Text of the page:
Each August music lovers from around the world gather in the Tremé neighborhood to celebrate the life and lasting musical legacy of the late New Orleans jazz great Louis Armstrong in the park that bears his name. The recently revamped public space is the perfect setting in which to honor Pops and other jazz pioneers. Situated on the outskirts of the French Quarter, Armstrong Park is home to Congo Square, a Sunday meeting place for people of color during colonial times. Known as “the birthplace of jazz,” it was here that traditional African dances and song styles met with European instruments and influences, eventually giving rise to jazz music and second-line parades. Fittingly the park includes a number of music-themed works, from Elizabeth Catlett’s iconic sculpture of Armstrong to depictions of gospel singer Mahalia Jackson, ragtime cornetist Buddy Bolden and jazz saxophonist Sidney Bechet, among others.
Once lined with crumbling warehouses, Woldenberg Park now fills the space at the “bottom” of the French Quarter between Decatur Street and the Mississippi River, attracting tourists and locals alike with its scenic views of the river, great people-watching and a steady supply of street musicians. Opened for the 1984 World’s Fair, the riverfront promenade gets its name from philanthropist Malcolm Woldenberg, whose life-size bronze is one of many sculptures dotting the riverfront promenade. Perhaps the most powerful is Franco Allesandrini’s 1995 “Monument to the Immigrant,” honoring the influence that the early European settlers had on the city’s development. Just in front of the Natchez paddlewheeler’s dock is Robert Schoen’s 18-foot “Old Man River,” whose thick and rounded arms symbolize both the power and the beauty of the mighty Mississippi.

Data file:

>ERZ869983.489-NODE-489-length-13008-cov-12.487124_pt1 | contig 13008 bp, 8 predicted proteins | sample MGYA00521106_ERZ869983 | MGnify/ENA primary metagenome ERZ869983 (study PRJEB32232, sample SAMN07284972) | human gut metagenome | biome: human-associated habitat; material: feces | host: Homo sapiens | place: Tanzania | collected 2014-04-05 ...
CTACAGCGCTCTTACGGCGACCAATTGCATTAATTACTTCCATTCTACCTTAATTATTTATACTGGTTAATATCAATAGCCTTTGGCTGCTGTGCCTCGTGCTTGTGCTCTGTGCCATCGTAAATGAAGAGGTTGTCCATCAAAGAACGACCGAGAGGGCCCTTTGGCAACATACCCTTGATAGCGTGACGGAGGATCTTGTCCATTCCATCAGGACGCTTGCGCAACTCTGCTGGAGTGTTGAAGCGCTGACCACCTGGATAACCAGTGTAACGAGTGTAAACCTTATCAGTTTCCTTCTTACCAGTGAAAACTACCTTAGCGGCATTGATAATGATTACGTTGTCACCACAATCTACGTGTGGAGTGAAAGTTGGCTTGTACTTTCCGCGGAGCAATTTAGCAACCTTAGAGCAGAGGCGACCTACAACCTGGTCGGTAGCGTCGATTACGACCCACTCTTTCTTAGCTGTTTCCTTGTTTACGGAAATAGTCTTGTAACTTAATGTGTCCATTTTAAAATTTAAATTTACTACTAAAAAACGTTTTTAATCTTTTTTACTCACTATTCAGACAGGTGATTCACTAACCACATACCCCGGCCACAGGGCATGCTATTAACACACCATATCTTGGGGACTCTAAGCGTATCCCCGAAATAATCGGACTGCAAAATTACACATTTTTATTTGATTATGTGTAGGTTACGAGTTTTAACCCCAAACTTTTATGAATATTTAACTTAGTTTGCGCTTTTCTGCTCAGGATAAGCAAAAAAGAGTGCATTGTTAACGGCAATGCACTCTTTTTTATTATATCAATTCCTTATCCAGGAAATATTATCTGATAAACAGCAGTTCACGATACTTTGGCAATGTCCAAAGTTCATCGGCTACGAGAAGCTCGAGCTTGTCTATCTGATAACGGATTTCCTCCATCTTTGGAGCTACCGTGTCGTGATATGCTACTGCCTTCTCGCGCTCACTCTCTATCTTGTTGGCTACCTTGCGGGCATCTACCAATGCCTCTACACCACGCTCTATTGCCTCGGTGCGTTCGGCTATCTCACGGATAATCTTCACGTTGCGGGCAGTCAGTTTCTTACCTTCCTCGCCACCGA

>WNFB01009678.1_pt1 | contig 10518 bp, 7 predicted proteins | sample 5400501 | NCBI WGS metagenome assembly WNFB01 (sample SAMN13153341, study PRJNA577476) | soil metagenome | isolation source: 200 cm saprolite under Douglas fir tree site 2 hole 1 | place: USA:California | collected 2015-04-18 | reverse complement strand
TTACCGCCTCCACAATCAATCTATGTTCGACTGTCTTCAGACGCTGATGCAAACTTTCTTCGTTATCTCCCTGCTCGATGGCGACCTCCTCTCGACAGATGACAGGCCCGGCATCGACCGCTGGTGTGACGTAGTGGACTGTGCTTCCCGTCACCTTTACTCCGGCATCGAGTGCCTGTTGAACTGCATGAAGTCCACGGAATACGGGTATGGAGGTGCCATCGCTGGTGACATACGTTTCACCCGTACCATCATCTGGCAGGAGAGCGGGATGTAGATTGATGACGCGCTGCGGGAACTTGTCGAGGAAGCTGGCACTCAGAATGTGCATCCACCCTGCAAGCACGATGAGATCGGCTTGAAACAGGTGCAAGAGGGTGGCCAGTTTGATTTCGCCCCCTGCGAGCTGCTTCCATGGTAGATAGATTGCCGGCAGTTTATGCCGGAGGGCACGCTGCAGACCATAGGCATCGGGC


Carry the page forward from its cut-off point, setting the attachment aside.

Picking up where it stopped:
Anchoring the Eastern end of Magazine Street, Audubon Park contains fewer statuary than other parks in New Orleans, but is no less beautiful. Commissioned in 1871, Audubon was originally laid out by landscape architect John Olmstead (son of Frederick Olmstead, the designer of New York’s Central Park), and was the site of the 1884 World’s Fair. Divided into two sections by Magazine Street, the upper part of the park is home to the Audubon Golf Course and a 1.8-mile, walking/biking/running path. The trail, shaded by tall and twisted oaks, features several different sculptures. Just inside the park entrance in front of Loyola University is Jane DeDecker’s “Jean Pierre,” which depicts a boy and his grandfather going fishing. The Audubon Zoo, on the other side of Magazine, features even more great artwork, including the Odenheimer Fountain’s likeness of Hygeia, the Greek goddess of health, and Anna Hyatt Huntington’s 1922 sculpture of Diana, the Roman goddess of the hunt and animal welfare. Greeting visitors to the zoo is Edward Virginius Valentine’s 1910 sculpture of the man who lent his name to the park, artist and naturalist John James Audubon.